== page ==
Systems Thinking Leads to Savings
Klaus M. Blache | January 18, 2019
In 2002, the U.S. Department of Energy Office of Scientific and Technical Information, Washington, published material stating:
“Industries worldwide depend upon pumping systems for their daily operation. These systems account for nearly 20% of the world’s industrial electrical-energy demand and range from 25% to 50% of the energy usage in certain industrial-plant operations. Purchase decisions for a pump and its related system components are typically based upon a low bid, rather than the cost to operate the system over its lifetime. Additionally, plant facilities personnel are typically focused on maintaining existing pumping-system reliability rather than optimizing the systems for best energy efficiency. To ensure the lowest energy and maintenance costs, extended equipment life, and other benefits, the system components must be carefully matched to each other, and remain so throughout their working lives.”
“Energy Savings Tips for Small Businesses: Small and Medium Manufacturers” (energystar.gov) states:
• “For equipment that runs at different speeds, consider installing adjustable-speed drives (ASD) or variable-speed drives (VSD) to better match speed-to-load requirements for motor operations, and therefore ensure that motor energy use is optimized to a given application. Energy savings may vary from 7% to as high as 60%.”
• “A typical plant that has not been well maintained could have a leak rate of 20% to 50% of total compressed-air-production capacity. Leak repair and maintenance can reduce this number to less than 10%. Overall, fixing leaks in a compressed-air system typically reduces annual energy consumption by 20%.”
• “A simple program of checking steam traps to ensure that they are operating properly can save significant amounts of energy for very little money. In the absence of such a program, it is common to find 15% to 20% of steam traps in a distribution system malfunctioning.”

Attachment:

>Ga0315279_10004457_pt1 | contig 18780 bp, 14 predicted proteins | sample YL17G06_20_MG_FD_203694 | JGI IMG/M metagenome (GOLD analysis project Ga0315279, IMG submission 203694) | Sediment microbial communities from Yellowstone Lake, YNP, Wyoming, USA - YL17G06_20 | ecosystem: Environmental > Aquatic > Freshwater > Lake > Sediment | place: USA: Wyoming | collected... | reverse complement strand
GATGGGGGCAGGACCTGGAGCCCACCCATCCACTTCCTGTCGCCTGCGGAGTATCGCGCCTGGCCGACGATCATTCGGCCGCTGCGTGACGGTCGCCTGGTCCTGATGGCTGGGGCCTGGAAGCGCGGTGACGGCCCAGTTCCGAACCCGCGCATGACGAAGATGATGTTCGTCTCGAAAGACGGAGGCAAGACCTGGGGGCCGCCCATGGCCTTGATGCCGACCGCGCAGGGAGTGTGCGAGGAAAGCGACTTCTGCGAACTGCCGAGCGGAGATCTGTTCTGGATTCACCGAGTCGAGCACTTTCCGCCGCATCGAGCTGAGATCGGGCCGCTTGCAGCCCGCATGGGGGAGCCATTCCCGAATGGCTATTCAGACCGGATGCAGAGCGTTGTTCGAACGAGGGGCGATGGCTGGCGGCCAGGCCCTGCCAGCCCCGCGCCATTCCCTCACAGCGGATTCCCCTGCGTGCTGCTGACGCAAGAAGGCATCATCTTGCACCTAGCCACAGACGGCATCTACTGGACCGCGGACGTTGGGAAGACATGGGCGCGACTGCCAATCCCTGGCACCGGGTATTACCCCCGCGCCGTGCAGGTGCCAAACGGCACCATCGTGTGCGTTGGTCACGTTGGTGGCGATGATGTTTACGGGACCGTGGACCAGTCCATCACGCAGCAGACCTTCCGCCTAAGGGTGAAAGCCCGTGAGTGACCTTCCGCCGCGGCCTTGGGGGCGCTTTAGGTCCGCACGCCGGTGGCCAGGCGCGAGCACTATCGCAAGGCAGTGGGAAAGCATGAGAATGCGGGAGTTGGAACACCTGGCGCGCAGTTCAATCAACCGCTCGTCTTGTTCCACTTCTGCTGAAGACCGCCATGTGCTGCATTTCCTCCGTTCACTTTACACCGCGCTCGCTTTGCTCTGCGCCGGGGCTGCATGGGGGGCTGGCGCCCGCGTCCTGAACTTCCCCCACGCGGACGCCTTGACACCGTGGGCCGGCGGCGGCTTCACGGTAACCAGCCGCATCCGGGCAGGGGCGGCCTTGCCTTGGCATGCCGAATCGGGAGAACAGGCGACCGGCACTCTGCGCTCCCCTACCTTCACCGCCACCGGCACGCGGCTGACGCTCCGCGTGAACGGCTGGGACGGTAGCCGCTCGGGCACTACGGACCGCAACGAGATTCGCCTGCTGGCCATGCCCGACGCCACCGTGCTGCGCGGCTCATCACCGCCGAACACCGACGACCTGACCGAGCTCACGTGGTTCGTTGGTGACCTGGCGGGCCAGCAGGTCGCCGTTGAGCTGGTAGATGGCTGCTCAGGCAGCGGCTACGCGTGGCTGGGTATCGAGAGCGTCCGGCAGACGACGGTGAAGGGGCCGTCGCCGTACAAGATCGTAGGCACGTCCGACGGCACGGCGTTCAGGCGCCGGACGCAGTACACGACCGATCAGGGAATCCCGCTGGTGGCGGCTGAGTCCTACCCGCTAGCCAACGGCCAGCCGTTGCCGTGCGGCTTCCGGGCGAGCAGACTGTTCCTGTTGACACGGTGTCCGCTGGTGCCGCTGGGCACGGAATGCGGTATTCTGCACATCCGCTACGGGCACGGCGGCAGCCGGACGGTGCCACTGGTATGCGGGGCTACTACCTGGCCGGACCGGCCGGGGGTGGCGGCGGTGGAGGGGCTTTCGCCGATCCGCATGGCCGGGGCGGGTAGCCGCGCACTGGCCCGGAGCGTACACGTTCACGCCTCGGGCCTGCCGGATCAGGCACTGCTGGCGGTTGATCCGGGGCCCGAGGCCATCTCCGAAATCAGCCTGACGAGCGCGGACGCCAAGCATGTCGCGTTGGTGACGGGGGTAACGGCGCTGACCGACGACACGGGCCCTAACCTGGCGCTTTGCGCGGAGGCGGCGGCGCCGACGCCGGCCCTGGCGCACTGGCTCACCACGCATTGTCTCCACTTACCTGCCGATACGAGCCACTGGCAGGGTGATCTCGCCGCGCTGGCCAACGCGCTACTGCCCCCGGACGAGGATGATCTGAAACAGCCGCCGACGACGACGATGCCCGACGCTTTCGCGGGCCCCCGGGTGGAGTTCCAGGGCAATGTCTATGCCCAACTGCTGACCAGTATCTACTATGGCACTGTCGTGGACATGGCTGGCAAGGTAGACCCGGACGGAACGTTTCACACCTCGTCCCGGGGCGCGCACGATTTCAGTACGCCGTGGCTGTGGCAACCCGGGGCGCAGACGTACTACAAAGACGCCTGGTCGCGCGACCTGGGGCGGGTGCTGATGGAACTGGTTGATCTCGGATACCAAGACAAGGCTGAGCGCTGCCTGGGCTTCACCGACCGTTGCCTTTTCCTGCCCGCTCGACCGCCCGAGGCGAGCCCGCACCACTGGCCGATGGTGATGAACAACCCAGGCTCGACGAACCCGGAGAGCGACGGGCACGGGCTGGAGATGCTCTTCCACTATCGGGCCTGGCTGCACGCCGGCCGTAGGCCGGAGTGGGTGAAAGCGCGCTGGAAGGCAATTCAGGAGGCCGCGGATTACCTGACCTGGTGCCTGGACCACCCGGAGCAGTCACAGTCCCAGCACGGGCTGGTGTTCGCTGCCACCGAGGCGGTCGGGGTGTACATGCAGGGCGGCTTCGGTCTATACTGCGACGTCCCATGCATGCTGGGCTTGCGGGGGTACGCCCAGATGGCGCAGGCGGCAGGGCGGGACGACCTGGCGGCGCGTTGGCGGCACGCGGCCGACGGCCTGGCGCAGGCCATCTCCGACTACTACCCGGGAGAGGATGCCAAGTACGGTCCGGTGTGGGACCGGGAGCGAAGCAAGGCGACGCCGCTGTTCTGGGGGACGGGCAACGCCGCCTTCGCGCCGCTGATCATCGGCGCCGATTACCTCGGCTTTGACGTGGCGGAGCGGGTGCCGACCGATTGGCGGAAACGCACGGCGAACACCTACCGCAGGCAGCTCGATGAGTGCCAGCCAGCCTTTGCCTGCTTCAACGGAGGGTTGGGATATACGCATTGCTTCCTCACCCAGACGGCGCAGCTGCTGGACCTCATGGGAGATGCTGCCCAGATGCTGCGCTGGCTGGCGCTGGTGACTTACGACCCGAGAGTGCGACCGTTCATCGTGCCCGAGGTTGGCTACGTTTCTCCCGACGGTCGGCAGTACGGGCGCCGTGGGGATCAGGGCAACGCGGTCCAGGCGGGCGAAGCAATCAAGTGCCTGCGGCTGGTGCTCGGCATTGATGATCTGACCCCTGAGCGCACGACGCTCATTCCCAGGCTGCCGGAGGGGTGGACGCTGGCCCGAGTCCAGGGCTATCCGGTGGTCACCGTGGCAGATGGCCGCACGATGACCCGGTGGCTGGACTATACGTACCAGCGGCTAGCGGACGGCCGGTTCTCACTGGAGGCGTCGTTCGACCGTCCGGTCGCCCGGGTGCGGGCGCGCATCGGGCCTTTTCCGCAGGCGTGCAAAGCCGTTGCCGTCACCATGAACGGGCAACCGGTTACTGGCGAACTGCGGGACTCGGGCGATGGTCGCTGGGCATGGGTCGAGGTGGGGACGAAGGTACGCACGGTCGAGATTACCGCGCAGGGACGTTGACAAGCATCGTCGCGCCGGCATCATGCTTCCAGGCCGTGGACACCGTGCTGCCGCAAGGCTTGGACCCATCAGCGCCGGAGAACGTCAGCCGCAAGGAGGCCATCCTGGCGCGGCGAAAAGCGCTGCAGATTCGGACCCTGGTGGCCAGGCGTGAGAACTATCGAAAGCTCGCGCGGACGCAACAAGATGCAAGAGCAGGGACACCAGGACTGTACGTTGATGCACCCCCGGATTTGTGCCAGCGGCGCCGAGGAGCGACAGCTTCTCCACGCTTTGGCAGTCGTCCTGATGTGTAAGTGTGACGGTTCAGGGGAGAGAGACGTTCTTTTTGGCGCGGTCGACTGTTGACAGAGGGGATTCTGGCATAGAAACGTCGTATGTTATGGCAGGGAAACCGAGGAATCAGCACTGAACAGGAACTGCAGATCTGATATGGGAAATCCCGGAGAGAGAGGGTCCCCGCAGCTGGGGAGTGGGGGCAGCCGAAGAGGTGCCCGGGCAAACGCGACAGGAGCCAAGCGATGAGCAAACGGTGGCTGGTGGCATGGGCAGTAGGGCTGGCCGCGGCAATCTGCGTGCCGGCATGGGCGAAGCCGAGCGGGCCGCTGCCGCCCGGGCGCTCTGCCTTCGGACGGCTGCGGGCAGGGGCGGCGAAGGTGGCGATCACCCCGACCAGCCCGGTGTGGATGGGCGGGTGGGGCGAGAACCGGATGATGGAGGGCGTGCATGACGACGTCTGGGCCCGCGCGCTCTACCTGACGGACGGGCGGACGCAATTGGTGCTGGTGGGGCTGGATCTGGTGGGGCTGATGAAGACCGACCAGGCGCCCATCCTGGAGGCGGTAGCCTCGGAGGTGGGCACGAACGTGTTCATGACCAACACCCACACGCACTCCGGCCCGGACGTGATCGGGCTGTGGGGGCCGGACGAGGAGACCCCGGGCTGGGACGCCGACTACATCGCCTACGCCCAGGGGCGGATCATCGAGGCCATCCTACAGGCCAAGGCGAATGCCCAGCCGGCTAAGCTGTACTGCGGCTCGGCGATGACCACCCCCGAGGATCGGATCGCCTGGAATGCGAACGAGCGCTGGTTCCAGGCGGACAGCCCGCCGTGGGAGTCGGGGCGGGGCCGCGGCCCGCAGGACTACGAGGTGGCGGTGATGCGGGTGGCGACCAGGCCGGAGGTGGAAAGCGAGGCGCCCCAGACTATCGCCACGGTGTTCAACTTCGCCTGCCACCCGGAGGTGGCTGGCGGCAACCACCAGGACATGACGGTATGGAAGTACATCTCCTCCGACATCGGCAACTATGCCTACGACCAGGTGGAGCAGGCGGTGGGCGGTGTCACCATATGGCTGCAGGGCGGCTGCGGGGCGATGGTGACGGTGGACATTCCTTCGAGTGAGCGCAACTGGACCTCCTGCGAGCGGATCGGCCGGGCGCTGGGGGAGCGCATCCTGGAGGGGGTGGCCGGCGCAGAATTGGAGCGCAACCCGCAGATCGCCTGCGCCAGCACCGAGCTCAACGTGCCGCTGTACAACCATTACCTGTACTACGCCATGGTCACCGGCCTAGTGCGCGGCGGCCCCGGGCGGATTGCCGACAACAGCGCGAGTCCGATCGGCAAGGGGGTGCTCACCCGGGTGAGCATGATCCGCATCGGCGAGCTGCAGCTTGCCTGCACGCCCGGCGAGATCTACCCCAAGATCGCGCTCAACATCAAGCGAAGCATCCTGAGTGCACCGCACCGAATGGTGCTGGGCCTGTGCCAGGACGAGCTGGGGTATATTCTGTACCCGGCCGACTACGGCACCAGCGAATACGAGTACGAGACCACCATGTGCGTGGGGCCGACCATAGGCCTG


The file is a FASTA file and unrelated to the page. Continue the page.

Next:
The purpose of predictive/condition-based motor maintenance is to continually monitor motor conditions such as surface temperature, current levels, vibration, and other performance information. This allows one to use hard data to make rebuild/replace decisions. “The savings associated with an ongoing motor-maintenance program could range from 2% to 30% of total motor-system energy use.”
The accompanying chart, adapted from a power-generation study conducted by EPRI (Electric Power Research Institute, Palo Alto, CA, epri.com), compares dollars/horsepower by types of maintenance. The study indicates that it is four times more expensive to do reactive versus precision maintenance. So, it’s probably not a coincidence that my 2016 study showed that the minimum annual benefit of precision-maintenance training is at least four times more valuable (documented implementation savings) than general-maintenance training. These savings do not include the cost of downtime, which can typically be reduced by as much as 50%, based on the current level of reactive practices.
Unlock your systems thinking and implement reliability, maintenance, and energy as a synergistic process for maximum performance and savings. EP
Based in Knoxville, Klaus M. Blache is director of the Reliability & Maintainability Center at the Univ. of Tennessee, and a research professor in the College of Engineering. Contact him at firstname.lastname@example.org.